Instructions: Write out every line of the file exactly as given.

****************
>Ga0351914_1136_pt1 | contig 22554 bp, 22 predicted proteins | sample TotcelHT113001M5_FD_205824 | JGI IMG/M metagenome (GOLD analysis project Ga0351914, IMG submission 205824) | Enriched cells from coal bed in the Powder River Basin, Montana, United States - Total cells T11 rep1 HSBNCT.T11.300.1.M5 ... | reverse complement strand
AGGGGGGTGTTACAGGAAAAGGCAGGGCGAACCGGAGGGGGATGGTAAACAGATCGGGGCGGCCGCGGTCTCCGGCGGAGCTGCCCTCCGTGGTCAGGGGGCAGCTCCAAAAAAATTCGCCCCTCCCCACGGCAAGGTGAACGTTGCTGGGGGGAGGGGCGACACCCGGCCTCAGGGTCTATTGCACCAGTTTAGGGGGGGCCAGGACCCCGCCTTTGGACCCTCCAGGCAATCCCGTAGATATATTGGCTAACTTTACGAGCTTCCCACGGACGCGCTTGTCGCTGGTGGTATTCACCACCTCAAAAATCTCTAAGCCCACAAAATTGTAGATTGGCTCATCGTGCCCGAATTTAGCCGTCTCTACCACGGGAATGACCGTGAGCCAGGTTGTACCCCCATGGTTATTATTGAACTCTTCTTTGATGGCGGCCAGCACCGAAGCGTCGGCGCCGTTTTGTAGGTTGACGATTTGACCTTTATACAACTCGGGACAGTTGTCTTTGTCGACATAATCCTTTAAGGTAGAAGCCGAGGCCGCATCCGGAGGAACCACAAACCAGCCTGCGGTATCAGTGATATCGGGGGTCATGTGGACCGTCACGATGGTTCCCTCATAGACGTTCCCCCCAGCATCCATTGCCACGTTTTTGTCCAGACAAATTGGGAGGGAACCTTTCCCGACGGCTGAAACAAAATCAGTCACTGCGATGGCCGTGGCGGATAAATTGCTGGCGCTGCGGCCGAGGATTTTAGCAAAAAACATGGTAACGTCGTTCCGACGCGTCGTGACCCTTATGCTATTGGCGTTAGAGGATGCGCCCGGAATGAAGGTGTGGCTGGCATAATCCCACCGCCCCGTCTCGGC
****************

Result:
>Ga0351914_1136_pt1 | contig 22554 bp, 22 predicted proteins | sample TotcelHT113001M5_FD_205824 | JGI IMG/M metagenome (GOLD analysis project Ga0351914, IMG submission 205824) | Enriched cells from coal bed in the Powder River Basin, Montana, United States - Total cells T11 rep1 HSBNCT.T11.300.1.M5 ... | reverse complement strand
AGGGGGGTGTTACAGGAAAAGGCAGGGCGAACCGGAGGGGGATGGTAAACAGATCGGGGCGGCCGCGGTCTCCGGCGGAGCTGCCCTCCGTGGTCAGGGGGCAGCTCCAAAAAAATTCGCCCCTCCCCACGGCAAGGTGAACGTTGCTGGGGGGAGGGGCGACACCCGGCCTCAGGGTCTATTGCACCAGTTTAGGGGGGGCCAGGACCCCGCCTTTGGACCCTCCAGGCAATCCCGTAGATATATTGGCTAACTTTACGAGCTTCCCACGGACGCGCTTGTCGCTGGTGGTATTCACCACCTCAAAAATCTCTAAGCCCACAAAATTGTAGATTGGCTCATCGTGCCCGAATTTAGCCGTCTCTACCACGGGAATGACCGTGAGCCAGGTTGTACCCCCATGGTTATTATTGAACTCTTCTTTGATGGCGGCCAGCACCGAAGCGTCGGCGCCGTTTTGTAGGTTGACGATTTGACCTTTATACAACTCGGGACAGTTGTCTTTGTCGACATAATCCTTTAAGGTAGAAGCCGAGGCCGCATCCGGAGGAACCACAAACCAGCCTGCGGTATCAGTGATATCGGGGGTCATGTGGACCGTCACGATGGTTCCCTCATAGACGTTCCCCCCAGCATCCATTGCCACGTTTTTGTCCAGACAAATTGGGAGGGAACCTTTCCCGACGGCTGAAACAAAATCAGTCACTGCGATGGCCGTGGCGGATAAATTGCTGGCGCTGCGGCCGAGGATTTTAGCAAAAAACATGGTAACGTCGTTCCGACGCGTCGTGACCCTTATGCTATTGGCGTTAGAGGATGCGCCCGGAATGAAGGTGTGGCTGGCATAATCCCACCGCCCCGTCTCGGC